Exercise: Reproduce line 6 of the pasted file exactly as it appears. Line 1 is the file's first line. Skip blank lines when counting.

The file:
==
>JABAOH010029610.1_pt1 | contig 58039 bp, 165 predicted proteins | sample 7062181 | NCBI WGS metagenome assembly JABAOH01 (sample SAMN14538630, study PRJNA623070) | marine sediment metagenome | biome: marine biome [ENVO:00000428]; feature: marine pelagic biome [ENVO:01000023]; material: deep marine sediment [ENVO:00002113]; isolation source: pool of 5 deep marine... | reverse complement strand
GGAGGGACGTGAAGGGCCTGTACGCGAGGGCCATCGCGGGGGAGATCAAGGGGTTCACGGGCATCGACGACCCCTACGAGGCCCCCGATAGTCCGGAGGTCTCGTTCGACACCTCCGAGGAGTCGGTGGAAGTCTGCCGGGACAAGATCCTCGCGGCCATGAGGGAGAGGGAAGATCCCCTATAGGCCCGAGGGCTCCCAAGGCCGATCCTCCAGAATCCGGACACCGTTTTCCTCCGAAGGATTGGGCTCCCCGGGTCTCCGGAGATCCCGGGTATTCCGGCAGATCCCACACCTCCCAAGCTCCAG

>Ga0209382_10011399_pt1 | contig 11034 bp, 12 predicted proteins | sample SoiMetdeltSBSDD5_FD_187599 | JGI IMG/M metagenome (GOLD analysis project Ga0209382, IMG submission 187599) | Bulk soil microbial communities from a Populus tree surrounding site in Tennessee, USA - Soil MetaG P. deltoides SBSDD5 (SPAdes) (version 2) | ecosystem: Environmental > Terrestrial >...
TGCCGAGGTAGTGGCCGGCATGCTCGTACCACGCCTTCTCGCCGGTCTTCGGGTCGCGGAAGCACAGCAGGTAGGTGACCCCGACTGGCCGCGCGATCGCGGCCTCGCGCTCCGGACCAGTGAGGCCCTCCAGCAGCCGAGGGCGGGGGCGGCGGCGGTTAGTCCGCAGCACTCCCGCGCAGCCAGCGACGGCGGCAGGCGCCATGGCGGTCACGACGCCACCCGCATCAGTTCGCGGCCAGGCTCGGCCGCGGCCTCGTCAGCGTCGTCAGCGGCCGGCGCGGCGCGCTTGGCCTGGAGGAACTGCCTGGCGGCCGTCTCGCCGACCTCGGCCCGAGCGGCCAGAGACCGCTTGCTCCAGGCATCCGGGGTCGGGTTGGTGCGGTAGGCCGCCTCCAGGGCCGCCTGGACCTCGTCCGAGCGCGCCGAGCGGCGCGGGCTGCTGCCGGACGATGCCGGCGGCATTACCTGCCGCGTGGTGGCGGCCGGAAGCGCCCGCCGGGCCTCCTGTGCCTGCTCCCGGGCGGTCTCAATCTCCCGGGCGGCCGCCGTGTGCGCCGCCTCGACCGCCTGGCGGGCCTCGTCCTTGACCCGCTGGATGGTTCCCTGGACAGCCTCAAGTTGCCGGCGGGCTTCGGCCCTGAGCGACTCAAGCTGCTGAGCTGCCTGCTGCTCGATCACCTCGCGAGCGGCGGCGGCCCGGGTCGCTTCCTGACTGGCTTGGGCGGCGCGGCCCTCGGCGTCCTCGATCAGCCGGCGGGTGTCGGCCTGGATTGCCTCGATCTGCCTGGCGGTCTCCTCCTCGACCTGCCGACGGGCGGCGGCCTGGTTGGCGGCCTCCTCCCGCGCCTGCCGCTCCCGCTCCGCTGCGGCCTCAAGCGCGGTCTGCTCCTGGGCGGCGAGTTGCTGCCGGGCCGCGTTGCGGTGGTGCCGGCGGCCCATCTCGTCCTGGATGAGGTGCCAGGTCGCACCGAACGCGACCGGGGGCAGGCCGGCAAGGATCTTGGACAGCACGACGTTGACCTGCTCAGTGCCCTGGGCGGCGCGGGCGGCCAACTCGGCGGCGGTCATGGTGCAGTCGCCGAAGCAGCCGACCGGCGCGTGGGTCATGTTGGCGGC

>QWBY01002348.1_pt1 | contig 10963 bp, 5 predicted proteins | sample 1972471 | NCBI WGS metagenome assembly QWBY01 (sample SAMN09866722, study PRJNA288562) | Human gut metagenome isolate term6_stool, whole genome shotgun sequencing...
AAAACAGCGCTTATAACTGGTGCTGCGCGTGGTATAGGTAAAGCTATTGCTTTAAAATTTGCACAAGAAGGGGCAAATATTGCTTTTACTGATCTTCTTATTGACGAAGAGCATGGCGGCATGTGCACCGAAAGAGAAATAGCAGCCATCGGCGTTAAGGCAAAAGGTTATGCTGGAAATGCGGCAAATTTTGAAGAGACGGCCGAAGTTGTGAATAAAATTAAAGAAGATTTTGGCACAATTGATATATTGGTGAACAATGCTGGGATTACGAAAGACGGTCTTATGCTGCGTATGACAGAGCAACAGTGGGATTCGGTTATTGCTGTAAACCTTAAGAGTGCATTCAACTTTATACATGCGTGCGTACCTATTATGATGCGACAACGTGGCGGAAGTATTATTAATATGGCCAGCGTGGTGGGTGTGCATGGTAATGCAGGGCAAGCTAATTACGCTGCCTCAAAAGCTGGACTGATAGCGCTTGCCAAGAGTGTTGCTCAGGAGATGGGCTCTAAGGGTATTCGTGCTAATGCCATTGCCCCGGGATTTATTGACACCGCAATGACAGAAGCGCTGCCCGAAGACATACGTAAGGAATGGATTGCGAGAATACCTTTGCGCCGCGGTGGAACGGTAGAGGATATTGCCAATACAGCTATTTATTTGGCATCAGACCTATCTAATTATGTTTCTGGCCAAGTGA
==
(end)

AAAACAGCGCTTATAACTGGTGCTGCGCGTGGTATAGGTAAAGCTATTGCTTTAAAATTTGCACAAGAAGGGGCAAATATTGCTTTTACTGATCTTCTTATTGACGAAGAGCATGGCGGCATGTGCACCGAAAGAGAAATAGCAGCCATCGGCGTTAAGGCAAAAGGTTATGCTGGAAATGCGGCAAATTTTGAAGAGACGGCCGAAGTTGTGAATAAAATTAAAGAAGATTTTGGCACAATTGATATATTGGTGAACAATGCTGGGATTACGAAAGACGGTCTTATGCTGCGTATGACAGAGCAACAGTGGGATTCGGTTATTGCTGTAAACCTTAAGAGTGCATTCAACTTTATACATGCGTGCGTACCTATTATGATGCGACAACGTGGCGGAAGTATTATTAATATGGCCAGCGTGGTGGGTGTGCATGGTAATGCAGGGCAAGCTAATTACGCTGCCTCAAAAGCTGGACTGATAGCGCTTGCCAAGAGTGTTGCTCAGGAGATGGGCTCTAAGGGTATTCGTGCTAATGCCATTGCCCCGGGATTTATTGACACCGCAATGACAGAAGCGCTGCCCGAAGACATACGTAAGGAATGGATTGCGAGAATACCTTTGCGCCGCGGTGGAACGGTAGAGGATATTGCCAATACAGCTATTTATTTGGCATCAGACCTATCTAATTATGTTTCTGGCCAAGTGA